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29 September 2008

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Right to opt-out of the maximum 48 hours working week

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This month, the UK secured a landmark agreement at European level to retain its opt-out from the maximum 48 hour working week under the EC Working Time Directive.

The agreement, announced on 10 June 2008, enables UK employers to continue to ask their workers to agree to work longer than 48 hours per working week (averaged over a 17 week reference period).

When the Working Time Regulations were introduced in 1998, UK employers were granted a concession to be able to ask their workers to opt-out in writing of the maximum 48 hour working week.

Lisa Jinks, Associate at Greenwoods Solicitors LLP

However, this concession has constantly been under threat and was widely anticipated to be abolished completely or phased out over time. The opt-out will now be reviewed again in 8 years time.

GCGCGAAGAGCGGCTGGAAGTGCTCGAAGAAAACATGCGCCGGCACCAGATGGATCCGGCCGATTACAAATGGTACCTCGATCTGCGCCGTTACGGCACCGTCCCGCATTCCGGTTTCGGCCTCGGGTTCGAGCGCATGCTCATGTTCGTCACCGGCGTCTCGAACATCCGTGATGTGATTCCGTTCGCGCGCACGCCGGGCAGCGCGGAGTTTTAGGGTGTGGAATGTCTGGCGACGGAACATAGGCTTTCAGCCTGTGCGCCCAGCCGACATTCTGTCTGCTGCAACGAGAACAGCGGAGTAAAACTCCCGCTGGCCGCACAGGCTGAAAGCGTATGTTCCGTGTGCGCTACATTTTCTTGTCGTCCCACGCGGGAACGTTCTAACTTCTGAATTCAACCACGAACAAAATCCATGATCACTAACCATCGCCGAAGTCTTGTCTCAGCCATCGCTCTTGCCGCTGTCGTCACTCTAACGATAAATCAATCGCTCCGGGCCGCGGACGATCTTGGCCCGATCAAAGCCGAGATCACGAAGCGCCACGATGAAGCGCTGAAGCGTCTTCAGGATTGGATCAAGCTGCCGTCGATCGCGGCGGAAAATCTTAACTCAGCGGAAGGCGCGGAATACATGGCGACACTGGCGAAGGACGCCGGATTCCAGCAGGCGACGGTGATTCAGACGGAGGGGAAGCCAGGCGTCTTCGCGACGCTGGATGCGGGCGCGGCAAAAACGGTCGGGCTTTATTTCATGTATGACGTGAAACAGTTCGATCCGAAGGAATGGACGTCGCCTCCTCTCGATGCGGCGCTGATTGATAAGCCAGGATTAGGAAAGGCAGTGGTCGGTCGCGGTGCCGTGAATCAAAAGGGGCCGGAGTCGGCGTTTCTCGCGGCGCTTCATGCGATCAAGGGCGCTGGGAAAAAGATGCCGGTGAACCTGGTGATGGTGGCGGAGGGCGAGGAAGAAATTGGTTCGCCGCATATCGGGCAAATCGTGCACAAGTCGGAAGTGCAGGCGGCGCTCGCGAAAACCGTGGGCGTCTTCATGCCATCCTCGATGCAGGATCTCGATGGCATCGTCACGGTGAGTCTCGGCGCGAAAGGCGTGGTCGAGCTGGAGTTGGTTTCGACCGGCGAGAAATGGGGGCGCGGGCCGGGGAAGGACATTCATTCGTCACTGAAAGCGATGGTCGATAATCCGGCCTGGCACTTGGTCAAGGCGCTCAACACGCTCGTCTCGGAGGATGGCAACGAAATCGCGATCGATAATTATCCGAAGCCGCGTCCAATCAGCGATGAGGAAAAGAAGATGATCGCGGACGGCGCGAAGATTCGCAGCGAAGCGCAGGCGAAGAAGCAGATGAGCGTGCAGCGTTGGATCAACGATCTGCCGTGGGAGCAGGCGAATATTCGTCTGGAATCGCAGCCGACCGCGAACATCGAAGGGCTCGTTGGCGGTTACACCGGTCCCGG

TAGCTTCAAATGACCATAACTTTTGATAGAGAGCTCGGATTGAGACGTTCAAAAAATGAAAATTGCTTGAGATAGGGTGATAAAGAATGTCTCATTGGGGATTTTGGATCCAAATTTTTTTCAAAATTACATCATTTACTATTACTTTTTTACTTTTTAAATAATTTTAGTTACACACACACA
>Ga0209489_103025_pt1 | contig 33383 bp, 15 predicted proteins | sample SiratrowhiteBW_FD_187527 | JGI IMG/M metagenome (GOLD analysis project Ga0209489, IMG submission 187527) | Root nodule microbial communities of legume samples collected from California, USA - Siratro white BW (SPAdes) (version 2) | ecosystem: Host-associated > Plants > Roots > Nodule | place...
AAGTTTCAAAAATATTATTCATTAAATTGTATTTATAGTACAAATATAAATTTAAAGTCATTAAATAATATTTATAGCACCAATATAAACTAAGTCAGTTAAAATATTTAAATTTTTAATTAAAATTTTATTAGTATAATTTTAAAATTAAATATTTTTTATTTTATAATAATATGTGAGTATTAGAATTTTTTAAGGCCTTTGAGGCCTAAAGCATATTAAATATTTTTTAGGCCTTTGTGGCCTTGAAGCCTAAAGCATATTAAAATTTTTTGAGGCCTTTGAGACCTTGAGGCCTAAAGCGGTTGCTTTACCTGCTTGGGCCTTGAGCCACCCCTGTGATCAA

Commenting on this latest development, Lisa Jinks, an Associate from Greenwoods' Employment and Employee Benefits team said: "The continued right to use the opt-out, will be reassuring to UK employers, allowing them flexibility to cope in busy periods. The new agreement does however contain some conditions to ensure that this flexibility is not abused - this is likely to mean that the UK government has to implement some health and safety measures giving further protection to workers."

"Note however, that opt-outs contained in contracts of employment run the, albeit small, risk of being challenged as unenforceable due to the lack of "freely given" consent by workers."

"The issue of "on-call" time has also been addressed and clarified in this latest EU agreement - this primarily affects the medical professions and key emergency services."

If you would like clarification on this issue or would like to discuss any employment issues affecting your business, please contact a member of Greenwoods Solicitors LLP's Employment and Employee Benefits Team on 01733 887700.

Peterborough UK Community Website - June 2008




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